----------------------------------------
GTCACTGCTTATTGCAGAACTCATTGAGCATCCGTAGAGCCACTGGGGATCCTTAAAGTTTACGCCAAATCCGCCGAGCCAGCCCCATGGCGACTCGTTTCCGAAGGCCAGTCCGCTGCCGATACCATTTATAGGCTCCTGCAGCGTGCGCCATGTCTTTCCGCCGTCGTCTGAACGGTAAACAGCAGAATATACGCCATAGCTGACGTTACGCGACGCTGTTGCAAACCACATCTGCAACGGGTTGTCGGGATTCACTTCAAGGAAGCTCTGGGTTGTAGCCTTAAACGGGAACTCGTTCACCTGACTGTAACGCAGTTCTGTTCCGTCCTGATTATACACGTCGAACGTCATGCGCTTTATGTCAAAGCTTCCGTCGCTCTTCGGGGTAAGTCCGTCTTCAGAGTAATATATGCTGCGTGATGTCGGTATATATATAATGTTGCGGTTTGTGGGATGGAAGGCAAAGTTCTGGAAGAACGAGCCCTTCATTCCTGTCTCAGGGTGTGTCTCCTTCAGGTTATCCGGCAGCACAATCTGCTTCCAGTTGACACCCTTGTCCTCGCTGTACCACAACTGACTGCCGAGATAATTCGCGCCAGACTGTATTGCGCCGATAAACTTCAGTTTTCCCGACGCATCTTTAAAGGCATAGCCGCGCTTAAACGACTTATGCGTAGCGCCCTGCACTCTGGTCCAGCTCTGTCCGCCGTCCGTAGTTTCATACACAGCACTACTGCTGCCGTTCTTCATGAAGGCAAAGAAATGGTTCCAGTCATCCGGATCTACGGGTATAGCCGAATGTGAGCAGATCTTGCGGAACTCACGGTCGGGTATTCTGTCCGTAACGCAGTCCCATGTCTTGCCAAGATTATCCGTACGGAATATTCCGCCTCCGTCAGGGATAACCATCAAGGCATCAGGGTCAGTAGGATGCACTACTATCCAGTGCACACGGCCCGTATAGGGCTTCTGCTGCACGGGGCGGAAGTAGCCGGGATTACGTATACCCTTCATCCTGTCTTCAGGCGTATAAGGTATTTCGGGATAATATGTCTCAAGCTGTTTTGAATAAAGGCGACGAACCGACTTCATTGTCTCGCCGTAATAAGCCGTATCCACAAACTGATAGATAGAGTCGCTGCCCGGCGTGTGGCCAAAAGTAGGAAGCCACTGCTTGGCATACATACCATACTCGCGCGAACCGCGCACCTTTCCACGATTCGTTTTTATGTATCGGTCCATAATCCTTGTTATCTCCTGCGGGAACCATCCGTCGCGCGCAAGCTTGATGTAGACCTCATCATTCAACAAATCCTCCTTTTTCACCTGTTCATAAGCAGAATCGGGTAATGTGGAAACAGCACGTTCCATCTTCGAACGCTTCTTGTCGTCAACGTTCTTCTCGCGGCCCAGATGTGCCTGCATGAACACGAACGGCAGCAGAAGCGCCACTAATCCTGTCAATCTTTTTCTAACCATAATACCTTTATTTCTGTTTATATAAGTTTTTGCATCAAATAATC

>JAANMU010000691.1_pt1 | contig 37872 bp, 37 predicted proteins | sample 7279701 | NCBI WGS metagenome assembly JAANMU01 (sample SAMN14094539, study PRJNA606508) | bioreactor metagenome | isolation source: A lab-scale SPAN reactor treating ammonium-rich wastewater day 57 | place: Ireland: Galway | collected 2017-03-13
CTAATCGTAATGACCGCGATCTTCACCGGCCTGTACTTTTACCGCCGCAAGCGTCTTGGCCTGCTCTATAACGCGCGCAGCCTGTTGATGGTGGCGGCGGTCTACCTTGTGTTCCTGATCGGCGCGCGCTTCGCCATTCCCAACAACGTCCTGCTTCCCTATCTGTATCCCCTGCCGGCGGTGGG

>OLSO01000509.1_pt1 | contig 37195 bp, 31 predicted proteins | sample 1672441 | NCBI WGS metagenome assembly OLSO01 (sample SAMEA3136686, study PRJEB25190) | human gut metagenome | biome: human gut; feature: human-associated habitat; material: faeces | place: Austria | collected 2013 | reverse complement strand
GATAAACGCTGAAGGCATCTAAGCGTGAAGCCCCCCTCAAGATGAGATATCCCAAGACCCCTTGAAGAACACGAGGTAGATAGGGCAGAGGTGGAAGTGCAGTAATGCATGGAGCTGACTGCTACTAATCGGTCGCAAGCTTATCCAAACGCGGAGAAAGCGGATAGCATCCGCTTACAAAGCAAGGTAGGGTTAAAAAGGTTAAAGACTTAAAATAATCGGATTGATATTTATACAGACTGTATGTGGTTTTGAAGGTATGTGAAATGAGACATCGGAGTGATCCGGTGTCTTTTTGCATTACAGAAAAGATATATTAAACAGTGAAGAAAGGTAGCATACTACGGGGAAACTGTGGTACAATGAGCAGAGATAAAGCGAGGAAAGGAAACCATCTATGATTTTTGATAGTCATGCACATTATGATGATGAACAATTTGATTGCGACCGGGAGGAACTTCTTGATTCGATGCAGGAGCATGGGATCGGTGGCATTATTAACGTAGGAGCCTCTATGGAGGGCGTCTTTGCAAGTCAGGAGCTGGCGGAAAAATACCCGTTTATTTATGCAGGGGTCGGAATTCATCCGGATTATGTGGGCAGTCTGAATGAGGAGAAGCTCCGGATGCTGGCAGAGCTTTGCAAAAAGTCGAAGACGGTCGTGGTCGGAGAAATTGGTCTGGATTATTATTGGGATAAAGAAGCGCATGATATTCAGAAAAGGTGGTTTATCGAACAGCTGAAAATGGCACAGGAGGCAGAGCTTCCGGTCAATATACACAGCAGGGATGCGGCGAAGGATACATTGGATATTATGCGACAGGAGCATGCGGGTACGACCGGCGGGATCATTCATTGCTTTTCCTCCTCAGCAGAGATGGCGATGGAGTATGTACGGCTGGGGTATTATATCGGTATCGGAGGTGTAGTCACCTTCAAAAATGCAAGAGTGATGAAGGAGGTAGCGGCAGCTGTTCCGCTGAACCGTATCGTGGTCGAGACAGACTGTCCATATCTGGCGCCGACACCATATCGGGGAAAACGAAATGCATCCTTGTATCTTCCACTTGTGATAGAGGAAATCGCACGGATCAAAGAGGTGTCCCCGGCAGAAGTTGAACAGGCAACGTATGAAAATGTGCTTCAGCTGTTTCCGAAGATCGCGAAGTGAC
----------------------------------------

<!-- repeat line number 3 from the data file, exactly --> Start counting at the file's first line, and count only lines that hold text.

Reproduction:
CTAATCGTAATGACCGCGATCTTCACCGGCCTGTACTTTTACCGCCGCAAGCGTCTTGGCCTGCTCTATAACGCGCGCAGCCTGTTGATGGTGGCGGCGGTCTACCTTGTGTTCCTGATCGGCGCGCGCTTCGCCATTCCCAACAACGTCCTGCTTCCCTATCTGTATCCCCTGCCGGCGGTGGG